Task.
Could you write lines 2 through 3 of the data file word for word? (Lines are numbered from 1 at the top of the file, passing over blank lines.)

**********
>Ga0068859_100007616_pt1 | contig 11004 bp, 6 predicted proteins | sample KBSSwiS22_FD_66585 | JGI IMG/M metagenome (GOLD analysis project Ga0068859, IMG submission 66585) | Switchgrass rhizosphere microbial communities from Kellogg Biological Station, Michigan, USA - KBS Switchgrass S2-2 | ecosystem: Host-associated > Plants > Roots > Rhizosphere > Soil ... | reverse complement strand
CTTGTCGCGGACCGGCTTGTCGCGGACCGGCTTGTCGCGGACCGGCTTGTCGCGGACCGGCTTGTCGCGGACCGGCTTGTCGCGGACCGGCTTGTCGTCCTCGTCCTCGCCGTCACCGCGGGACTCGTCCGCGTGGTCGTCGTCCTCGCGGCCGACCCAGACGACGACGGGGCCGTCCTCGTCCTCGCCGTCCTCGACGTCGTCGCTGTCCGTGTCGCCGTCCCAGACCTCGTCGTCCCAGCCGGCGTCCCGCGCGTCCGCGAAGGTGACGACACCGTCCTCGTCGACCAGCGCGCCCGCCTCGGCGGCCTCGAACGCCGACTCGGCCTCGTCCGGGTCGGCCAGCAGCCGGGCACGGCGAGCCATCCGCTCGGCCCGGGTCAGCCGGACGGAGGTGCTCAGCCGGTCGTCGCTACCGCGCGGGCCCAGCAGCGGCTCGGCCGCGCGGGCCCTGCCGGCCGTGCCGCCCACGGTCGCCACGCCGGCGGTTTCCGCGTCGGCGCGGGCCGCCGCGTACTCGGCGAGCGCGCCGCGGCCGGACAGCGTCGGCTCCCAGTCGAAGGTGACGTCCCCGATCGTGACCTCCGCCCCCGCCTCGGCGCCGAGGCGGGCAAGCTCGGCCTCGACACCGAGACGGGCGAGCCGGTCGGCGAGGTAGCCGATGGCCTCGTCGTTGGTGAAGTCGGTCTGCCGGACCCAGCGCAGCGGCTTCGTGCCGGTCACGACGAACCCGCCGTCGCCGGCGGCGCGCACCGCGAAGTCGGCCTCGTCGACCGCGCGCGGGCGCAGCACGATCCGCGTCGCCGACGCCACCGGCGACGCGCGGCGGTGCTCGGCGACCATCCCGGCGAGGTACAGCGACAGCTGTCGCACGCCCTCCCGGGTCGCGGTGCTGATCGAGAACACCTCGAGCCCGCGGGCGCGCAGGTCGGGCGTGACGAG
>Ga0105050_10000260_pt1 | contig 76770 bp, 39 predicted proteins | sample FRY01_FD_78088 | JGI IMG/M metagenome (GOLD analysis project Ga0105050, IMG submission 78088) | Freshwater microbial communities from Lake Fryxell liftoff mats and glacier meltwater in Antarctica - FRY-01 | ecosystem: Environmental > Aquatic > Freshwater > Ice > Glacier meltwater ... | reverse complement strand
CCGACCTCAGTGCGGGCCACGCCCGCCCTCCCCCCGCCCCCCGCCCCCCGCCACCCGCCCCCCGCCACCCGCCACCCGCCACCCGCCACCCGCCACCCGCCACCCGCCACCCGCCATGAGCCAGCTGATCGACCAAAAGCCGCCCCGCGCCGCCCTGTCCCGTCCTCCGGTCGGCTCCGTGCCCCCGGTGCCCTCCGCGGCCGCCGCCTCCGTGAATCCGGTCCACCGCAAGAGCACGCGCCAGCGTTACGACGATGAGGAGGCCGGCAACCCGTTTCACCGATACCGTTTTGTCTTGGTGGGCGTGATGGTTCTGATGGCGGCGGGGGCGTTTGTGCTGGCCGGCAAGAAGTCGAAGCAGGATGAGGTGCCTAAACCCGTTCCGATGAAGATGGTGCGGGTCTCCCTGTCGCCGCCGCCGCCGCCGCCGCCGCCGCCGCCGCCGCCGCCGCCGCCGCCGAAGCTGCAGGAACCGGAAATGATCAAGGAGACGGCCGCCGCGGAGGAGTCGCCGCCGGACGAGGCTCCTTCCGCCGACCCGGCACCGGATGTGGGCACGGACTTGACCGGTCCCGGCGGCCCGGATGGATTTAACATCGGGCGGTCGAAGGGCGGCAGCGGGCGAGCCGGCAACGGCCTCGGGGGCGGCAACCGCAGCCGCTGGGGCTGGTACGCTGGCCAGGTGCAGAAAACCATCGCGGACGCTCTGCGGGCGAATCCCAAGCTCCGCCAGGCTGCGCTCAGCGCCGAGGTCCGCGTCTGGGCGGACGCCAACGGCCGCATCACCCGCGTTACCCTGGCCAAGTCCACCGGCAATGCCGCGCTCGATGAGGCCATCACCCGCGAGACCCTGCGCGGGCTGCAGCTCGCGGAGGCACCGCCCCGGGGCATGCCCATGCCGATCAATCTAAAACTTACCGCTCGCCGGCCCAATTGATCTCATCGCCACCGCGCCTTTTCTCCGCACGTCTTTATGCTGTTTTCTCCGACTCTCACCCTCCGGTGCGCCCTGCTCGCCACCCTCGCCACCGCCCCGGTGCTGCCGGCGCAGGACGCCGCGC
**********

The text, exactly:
CTTGTCGCGGACCGGCTTGTCGCGGACCGGCTTGTCGCGGACCGGCTTGTCGCGGACCGGCTTGTCGCGGACCGGCTTGTCGCGGACCGGCTTGTCGTCCTCGTCCTCGCCGTCACCGCGGGACTCGTCCGCGTGGTCGTCGTCCTCGCGGCCGACCCAGACGACGACGGGGCCGTCCTCGTCCTCGCCGTCCTCGACGTCGTCGCTGTCCGTGTCGCCGTCCCAGACCTCGTCGTCCCAGCCGGCGTCCCGCGCGTCCGCGAAGGTGACGACACCGTCCTCGTCGACCAGCGCGCCCGCCTCGGCGGCCTCGAACGCCGACTCGGCCTCGTCCGGGTCGGCCAGCAGCCGGGCACGGCGAGCCATCCGCTCGGCCCGGGTCAGCCGGACGGAGGTGCTCAGCCGGTCGTCGCTACCGCGCGGGCCCAGCAGCGGCTCGGCCGCGCGGGCCCTGCCGGCCGTGCCGCCCACGGTCGCCACGCCGGCGGTTTCCGCGTCGGCGCGGGCCGCCGCGTACTCGGCGAGCGCGCCGCGGCCGGACAGCGTCGGCTCCCAGTCGAAGGTGACGTCCCCGATCGTGACCTCCGCCCCCGCCTCGGCGCCGAGGCGGGCAAGCTCGGCCTCGACACCGAGACGGGCGAGCCGGTCGGCGAGGTAGCCGATGGCCTCGTCGTTGGTGAAGTCGGTCTGCCGGACCCAGCGCAGCGGCTTCGTGCCGGTCACGACGAACCCGCCGTCGCCGGCGGCGCGCACCGCGAAGTCGGCCTCGTCGACCGCGCGCGGGCGCAGCACGATCCGCGTCGCCGACGCCACCGGCGACGCGCGGCGGTGCTCGGCGACCATCCCGGCGAGGTACAGCGACAGCTGTCGCACGCCCTCCCGGGTCGCGGTGCTGATCGAGAACACCTCGAGCCCGCGGGCGCGCAGGTCGGGCGTGACGAG
>Ga0105050_10000260_pt1 | contig 76770 bp, 39 predicted proteins | sample FRY01_FD_78088 | JGI IMG/M metagenome (GOLD analysis project Ga0105050, IMG submission 78088) | Freshwater microbial communities from Lake Fryxell liftoff mats and glacier meltwater in Antarctica - FRY-01 | ecosystem: Environmental > Aquatic > Freshwater > Ice > Glacier meltwater ... | reverse complement strand